This is a somewhat difficult review to write, because while there are hints throughout to the existence of various supernatural elements, they are not revealed in full until about halfway through the story, and they play a major part in the plot. The Goodreads synopsis does not specify them, so I won't either. (The prologue does actually specify the what, but not the who.)
The setting is World War 1-era England. This makes me think of Downton Abbey, and anything that makes me think of Downton Abbey makes me happy (with the exception of that ridiculous season two.) Eleanore (Lora) Jones, the heroine, could best be described as scrappy. She was a strange little girl; a ten-year-old orphan, speechless and with no memory of her earlier life. She was taken into an orphanage where her oddness caused her to be ostracized and abused, under the guise of treatment. She heard sounds and music that no one else heard. A strange, menacing voice spoke only to her. She protected herself by closing herself to others, and by sixteen, she learned to fake the persona of a “normal” girl sufficiently to trick the doctor at the orphanage who previously diagnosed her with “adolescent feminine hysteria.”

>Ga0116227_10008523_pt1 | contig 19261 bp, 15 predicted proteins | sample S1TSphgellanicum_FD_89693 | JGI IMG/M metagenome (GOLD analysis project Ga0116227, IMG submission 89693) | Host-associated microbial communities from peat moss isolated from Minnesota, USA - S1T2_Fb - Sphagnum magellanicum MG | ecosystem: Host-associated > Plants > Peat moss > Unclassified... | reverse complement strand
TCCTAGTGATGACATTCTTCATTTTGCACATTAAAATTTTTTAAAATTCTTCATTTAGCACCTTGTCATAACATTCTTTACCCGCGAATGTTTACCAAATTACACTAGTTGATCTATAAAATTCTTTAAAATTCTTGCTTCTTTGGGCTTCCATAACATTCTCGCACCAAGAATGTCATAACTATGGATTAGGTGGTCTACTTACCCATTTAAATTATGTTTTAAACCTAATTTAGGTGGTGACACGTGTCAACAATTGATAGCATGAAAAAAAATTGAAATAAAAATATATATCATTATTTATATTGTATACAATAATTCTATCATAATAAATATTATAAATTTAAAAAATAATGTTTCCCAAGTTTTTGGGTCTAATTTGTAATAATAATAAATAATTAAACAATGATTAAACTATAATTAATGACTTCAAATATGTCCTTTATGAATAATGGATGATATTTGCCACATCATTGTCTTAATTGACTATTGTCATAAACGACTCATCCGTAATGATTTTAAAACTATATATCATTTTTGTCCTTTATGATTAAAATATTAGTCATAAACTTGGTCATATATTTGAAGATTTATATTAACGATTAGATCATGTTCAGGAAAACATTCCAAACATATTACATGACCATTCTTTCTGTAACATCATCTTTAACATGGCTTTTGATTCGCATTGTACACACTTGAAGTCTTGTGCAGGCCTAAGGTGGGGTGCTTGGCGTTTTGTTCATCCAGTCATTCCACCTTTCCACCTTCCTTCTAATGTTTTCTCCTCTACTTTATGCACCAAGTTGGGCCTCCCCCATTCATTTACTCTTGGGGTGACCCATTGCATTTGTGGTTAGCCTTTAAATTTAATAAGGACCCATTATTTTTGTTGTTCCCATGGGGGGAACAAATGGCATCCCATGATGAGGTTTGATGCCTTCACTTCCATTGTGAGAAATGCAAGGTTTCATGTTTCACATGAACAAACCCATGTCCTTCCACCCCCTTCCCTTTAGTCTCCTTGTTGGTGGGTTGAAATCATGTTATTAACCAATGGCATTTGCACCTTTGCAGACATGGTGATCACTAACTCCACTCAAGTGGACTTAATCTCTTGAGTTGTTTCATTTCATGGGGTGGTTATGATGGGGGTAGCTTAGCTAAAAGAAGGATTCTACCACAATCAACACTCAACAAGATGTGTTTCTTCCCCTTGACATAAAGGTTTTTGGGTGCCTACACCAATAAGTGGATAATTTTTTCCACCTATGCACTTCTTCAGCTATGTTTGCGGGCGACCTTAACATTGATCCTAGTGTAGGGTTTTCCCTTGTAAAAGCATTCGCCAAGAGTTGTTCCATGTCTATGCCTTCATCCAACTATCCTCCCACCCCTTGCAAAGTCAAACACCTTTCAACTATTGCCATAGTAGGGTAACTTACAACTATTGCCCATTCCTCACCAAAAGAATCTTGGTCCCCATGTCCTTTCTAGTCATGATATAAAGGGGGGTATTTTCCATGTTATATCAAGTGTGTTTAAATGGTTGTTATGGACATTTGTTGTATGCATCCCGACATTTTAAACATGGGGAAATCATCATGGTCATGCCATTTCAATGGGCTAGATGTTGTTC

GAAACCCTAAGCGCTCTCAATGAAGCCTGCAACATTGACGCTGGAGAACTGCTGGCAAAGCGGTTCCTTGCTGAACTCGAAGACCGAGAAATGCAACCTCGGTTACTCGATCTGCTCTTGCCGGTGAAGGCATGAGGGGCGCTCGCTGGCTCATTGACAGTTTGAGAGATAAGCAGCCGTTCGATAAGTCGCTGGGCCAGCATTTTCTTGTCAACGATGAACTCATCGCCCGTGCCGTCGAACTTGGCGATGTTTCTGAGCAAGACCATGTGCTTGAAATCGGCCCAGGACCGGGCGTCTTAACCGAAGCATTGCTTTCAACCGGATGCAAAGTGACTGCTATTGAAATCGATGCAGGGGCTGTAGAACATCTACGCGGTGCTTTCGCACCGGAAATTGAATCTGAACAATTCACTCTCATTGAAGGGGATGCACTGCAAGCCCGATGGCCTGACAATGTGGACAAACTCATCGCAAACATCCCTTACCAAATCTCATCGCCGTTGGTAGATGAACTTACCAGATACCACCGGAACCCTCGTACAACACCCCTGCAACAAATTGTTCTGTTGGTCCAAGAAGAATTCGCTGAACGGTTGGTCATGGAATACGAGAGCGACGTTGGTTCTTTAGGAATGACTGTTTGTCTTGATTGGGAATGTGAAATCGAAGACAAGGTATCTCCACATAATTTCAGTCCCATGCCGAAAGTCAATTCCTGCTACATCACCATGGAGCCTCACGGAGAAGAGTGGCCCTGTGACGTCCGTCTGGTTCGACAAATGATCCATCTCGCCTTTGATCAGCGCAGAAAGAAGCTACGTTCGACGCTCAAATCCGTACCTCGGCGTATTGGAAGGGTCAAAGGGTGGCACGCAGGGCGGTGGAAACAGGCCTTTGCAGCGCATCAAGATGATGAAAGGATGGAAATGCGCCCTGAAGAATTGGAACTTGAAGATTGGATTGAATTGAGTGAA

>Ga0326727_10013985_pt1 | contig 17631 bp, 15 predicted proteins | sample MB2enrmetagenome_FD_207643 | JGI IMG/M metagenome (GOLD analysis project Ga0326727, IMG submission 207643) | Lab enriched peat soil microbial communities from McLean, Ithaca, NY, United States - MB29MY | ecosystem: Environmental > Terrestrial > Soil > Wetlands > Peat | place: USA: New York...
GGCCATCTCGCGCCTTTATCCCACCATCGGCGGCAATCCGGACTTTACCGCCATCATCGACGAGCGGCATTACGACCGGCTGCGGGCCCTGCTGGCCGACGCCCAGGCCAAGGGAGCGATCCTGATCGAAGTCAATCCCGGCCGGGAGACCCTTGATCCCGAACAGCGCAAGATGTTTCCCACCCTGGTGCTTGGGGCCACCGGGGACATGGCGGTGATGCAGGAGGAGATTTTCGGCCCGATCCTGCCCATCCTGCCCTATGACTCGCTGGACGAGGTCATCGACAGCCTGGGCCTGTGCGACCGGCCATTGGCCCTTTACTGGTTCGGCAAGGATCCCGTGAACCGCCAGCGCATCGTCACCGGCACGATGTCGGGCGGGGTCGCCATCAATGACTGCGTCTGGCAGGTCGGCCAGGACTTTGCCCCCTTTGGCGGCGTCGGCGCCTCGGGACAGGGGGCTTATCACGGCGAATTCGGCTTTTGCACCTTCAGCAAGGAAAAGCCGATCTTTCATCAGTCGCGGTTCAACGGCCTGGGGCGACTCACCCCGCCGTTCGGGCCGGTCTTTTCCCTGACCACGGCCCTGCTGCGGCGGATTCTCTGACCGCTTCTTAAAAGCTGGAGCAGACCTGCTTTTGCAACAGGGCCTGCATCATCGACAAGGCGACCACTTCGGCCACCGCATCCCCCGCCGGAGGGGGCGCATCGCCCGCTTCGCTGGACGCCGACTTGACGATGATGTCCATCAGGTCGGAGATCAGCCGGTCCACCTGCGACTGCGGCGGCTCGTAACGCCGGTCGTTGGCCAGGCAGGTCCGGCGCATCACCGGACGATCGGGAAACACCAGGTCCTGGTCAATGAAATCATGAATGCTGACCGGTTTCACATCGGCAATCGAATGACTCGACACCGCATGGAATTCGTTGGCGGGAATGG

When the orphanage was bombed by the Germans, the children were sent to other orphanages, but Lora was selected as a “charity student” to attend a prestigious boarding school. She encounters prissy, privileged, bullying girls, but her struggles left her very well-prepared to deal with them.
There's a love triangle, of course. Two boys vie for Lora's attention: the poor, sweet boy to whom Lora takes an instant liking, and the rich boy initially viewed by Lora as an adversary. Like Lora, both boys are not exactly what they seem. I was pleased that the author managed to make both boys viable romantic options, a frequent stumbling block for other writers.
The writing in The Sweetest Dark is quite lovely and a nice match for the time period and the mysteries of the story. When the supernatural elements were fully revealed, I was taken by surprise and somewhat confused. However, I'm a first-time reader of Shana Abe, and from reading other reviews, people familiar with her works did not have the same reaction.
The ending was a combination of sweetness and heartbreak, although the epilogue provides some hope and sets the stage nicely for a sequel.
A note about the title: I thought it was quite cheesy and more appropriate for a tawdry romance novel, but then I read this quote from the book: “Those nights, in the sweetest dark, we shared our dreams. That's your answer. I was stitched into yours, and you were stitched into mine, and that was real, I promise you.” Sigh. All was forgiven.
Disclosure - I was provided with a ARC of this book from the publisher.